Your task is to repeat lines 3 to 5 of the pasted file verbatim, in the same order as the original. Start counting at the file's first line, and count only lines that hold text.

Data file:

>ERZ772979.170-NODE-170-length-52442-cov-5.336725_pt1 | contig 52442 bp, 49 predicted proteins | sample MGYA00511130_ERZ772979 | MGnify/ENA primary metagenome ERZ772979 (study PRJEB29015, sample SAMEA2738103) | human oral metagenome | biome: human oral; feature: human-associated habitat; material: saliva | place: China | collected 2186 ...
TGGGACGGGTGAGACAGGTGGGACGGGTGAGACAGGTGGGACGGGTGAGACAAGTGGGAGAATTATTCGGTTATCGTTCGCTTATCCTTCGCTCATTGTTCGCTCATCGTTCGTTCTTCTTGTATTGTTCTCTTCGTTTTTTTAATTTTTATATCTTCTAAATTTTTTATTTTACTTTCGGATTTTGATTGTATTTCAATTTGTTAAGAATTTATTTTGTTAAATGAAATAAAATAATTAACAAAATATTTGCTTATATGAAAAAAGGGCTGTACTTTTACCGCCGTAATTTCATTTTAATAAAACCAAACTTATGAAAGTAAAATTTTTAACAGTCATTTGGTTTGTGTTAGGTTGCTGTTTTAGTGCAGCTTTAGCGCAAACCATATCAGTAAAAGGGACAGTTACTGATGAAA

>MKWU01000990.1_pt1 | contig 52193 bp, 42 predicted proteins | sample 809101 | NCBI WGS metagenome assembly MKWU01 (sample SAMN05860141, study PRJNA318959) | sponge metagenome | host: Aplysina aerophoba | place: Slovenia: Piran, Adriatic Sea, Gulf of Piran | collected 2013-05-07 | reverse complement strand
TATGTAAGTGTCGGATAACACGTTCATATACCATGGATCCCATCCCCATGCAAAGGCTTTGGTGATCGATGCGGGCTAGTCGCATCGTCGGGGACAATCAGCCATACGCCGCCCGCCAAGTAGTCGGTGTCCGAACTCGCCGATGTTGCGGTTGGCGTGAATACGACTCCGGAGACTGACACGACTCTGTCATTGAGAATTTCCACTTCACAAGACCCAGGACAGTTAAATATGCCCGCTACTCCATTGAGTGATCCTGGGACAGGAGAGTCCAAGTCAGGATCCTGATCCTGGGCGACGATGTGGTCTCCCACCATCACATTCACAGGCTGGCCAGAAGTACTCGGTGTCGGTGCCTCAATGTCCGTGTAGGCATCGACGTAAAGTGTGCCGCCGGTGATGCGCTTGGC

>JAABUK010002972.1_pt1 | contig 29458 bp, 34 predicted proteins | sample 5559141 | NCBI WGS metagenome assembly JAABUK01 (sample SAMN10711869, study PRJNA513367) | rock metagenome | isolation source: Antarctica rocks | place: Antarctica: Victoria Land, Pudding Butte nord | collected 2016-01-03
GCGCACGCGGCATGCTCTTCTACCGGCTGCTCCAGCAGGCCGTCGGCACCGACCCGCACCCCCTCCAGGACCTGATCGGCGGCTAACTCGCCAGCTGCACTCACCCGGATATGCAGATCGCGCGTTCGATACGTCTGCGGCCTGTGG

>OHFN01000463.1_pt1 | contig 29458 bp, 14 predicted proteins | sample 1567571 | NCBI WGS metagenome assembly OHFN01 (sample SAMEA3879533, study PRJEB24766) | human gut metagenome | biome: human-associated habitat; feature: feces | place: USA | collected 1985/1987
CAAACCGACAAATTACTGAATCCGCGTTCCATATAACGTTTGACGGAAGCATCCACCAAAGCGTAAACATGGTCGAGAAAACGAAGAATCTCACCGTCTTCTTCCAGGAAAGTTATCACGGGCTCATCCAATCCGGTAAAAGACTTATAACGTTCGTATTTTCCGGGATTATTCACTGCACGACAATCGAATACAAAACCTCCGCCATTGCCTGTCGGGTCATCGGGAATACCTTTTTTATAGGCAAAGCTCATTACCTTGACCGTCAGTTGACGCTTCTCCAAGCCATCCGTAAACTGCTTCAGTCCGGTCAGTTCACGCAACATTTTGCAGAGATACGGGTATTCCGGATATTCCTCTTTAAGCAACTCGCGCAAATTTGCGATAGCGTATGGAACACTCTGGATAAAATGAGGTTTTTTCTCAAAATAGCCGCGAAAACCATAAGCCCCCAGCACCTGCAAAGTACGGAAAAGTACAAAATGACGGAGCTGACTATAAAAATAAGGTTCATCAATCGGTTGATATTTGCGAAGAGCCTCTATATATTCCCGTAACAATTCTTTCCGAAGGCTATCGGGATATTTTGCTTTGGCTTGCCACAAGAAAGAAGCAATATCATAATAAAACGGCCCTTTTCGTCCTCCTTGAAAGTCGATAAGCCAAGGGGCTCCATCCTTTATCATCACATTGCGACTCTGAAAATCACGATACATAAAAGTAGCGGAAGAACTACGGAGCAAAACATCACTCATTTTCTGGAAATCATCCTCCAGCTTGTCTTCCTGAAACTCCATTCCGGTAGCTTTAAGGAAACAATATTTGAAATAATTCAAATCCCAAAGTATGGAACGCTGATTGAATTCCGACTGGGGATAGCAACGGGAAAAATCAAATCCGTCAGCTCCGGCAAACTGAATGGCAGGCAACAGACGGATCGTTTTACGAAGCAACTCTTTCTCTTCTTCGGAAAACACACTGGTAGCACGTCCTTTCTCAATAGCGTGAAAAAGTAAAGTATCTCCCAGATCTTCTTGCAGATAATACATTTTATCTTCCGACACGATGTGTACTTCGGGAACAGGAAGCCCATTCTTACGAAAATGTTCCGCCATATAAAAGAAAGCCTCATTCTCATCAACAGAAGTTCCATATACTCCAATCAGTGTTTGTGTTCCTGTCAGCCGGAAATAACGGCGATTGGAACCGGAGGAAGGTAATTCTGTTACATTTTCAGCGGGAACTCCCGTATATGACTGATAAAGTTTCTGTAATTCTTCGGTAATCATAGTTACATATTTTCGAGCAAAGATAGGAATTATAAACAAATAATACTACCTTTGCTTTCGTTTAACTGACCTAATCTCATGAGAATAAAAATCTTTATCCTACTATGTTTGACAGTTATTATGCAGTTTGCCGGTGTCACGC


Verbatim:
>MKWU01000990.1_pt1 | contig 52193 bp, 42 predicted proteins | sample 809101 | NCBI WGS metagenome assembly MKWU01 (sample SAMN05860141, study PRJNA318959) | sponge metagenome | host: Aplysina aerophoba | place: Slovenia: Piran, Adriatic Sea, Gulf of Piran | collected 2013-05-07 | reverse complement strand
TATGTAAGTGTCGGATAACACGTTCATATACCATGGATCCCATCCCCATGCAAAGGCTTTGGTGATCGATGCGGGCTAGTCGCATCGTCGGGGACAATCAGCCATACGCCGCCCGCCAAGTAGTCGGTGTCCGAACTCGCCGATGTTGCGGTTGGCGTGAATACGACTCCGGAGACTGACACGACTCTGTCATTGAGAATTTCCACTTCACAAGACCCAGGACAGTTAAATATGCCCGCTACTCCATTGAGTGATCCTGGGACAGGAGAGTCCAAGTCAGGATCCTGATCCTGGGCGACGATGTGGTCTCCCACCATCACATTCACAGGCTGGCCAGAAGTACTCGGTGTCGGTGCCTCAATGTCCGTGTAGGCATCGACGTAAAGTGTGCCGCCGGTGATGCGCTTGGC

>JAABUK010002972.1_pt1 | contig 29458 bp, 34 predicted proteins | sample 5559141 | NCBI WGS metagenome assembly JAABUK01 (sample SAMN10711869, study PRJNA513367) | rock metagenome | isolation source: Antarctica rocks | place: Antarctica: Victoria Land, Pudding Butte nord | collected 2016-01-03